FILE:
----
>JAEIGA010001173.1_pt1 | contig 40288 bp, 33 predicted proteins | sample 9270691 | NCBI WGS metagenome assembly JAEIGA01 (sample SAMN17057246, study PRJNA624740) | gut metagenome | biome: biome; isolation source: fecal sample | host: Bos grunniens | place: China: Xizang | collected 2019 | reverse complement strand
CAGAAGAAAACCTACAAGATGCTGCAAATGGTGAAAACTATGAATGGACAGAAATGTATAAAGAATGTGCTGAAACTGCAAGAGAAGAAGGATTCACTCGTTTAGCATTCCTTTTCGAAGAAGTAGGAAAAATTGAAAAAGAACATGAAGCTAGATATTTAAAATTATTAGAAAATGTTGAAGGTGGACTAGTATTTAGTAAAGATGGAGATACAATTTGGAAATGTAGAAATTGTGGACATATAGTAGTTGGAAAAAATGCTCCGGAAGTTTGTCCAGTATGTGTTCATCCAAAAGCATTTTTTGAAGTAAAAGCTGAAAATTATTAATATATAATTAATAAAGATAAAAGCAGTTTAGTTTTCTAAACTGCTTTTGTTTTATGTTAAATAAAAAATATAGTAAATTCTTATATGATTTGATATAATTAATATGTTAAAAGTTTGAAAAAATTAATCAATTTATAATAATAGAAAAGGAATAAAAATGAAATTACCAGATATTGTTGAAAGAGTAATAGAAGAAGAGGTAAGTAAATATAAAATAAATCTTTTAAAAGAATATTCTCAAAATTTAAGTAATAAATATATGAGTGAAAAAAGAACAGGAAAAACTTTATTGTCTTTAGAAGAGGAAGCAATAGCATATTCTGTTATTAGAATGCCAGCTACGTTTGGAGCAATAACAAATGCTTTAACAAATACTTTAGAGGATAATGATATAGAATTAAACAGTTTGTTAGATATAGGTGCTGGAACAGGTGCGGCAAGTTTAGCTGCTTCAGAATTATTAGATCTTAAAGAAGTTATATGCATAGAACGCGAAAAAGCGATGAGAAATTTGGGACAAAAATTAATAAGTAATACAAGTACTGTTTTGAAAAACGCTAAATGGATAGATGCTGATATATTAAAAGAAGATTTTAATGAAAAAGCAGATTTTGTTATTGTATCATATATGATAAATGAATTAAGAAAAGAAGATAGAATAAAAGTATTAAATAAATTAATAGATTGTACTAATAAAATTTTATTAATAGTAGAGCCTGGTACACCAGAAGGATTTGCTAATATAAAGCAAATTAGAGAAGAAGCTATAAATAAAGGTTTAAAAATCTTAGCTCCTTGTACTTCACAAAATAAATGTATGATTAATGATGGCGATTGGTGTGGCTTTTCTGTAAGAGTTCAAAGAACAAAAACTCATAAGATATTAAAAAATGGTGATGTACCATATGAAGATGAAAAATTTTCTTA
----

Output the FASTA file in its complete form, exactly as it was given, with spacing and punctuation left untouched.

>JAEIGA010001173.1_pt1 | contig 40288 bp, 33 predicted proteins | sample 9270691 | NCBI WGS metagenome assembly JAEIGA01 (sample SAMN17057246, study PRJNA624740) | gut metagenome | biome: biome; isolation source: fecal sample | host: Bos grunniens | place: China: Xizang | collected 2019 | reverse complement strand
CAGAAGAAAACCTACAAGATGCTGCAAATGGTGAAAACTATGAATGGACAGAAATGTATAAAGAATGTGCTGAAACTGCAAGAGAAGAAGGATTCACTCGTTTAGCATTCCTTTTCGAAGAAGTAGGAAAAATTGAAAAAGAACATGAAGCTAGATATTTAAAATTATTAGAAAATGTTGAAGGTGGACTAGTATTTAGTAAAGATGGAGATACAATTTGGAAATGTAGAAATTGTGGACATATAGTAGTTGGAAAAAATGCTCCGGAAGTTTGTCCAGTATGTGTTCATCCAAAAGCATTTTTTGAAGTAAAAGCTGAAAATTATTAATATATAATTAATAAAGATAAAAGCAGTTTAGTTTTCTAAACTGCTTTTGTTTTATGTTAAATAAAAAATATAGTAAATTCTTATATGATTTGATATAATTAATATGTTAAAAGTTTGAAAAAATTAATCAATTTATAATAATAGAAAAGGAATAAAAATGAAATTACCAGATATTGTTGAAAGAGTAATAGAAGAAGAGGTAAGTAAATATAAAATAAATCTTTTAAAAGAATATTCTCAAAATTTAAGTAATAAATATATGAGTGAAAAAAGAACAGGAAAAACTTTATTGTCTTTAGAAGAGGAAGCAATAGCATATTCTGTTATTAGAATGCCAGCTACGTTTGGAGCAATAACAAATGCTTTAACAAATACTTTAGAGGATAATGATATAGAATTAAACAGTTTGTTAGATATAGGTGCTGGAACAGGTGCGGCAAGTTTAGCTGCTTCAGAATTATTAGATCTTAAAGAAGTTATATGCATAGAACGCGAAAAAGCGATGAGAAATTTGGGACAAAAATTAATAAGTAATACAAGTACTGTTTTGAAAAACGCTAAATGGATAGATGCTGATATATTAAAAGAAGATTTTAATGAAAAAGCAGATTTTGTTATTGTATCATATATGATAAATGAATTAAGAAAAGAAGATAGAATAAAAGTATTAAATAAATTAATAGATTGTACTAATAAAATTTTATTAATAGTAGAGCCTGGTACACCAGAAGGATTTGCTAATATAAAGCAAATTAGAGAAGAAGCTATAAATAAAGGTTTAAAAATCTTAGCTCCTTGTACTTCACAAAATAAATGTATGATTAATGATGGCGATTGGTGTGGCTTTTCTGTAAGAGTTCAAAGAACAAAAACTCATAAGATATTAAAAAATGGTGATGTACCATATGAAGATGAAAAATTTTCTTA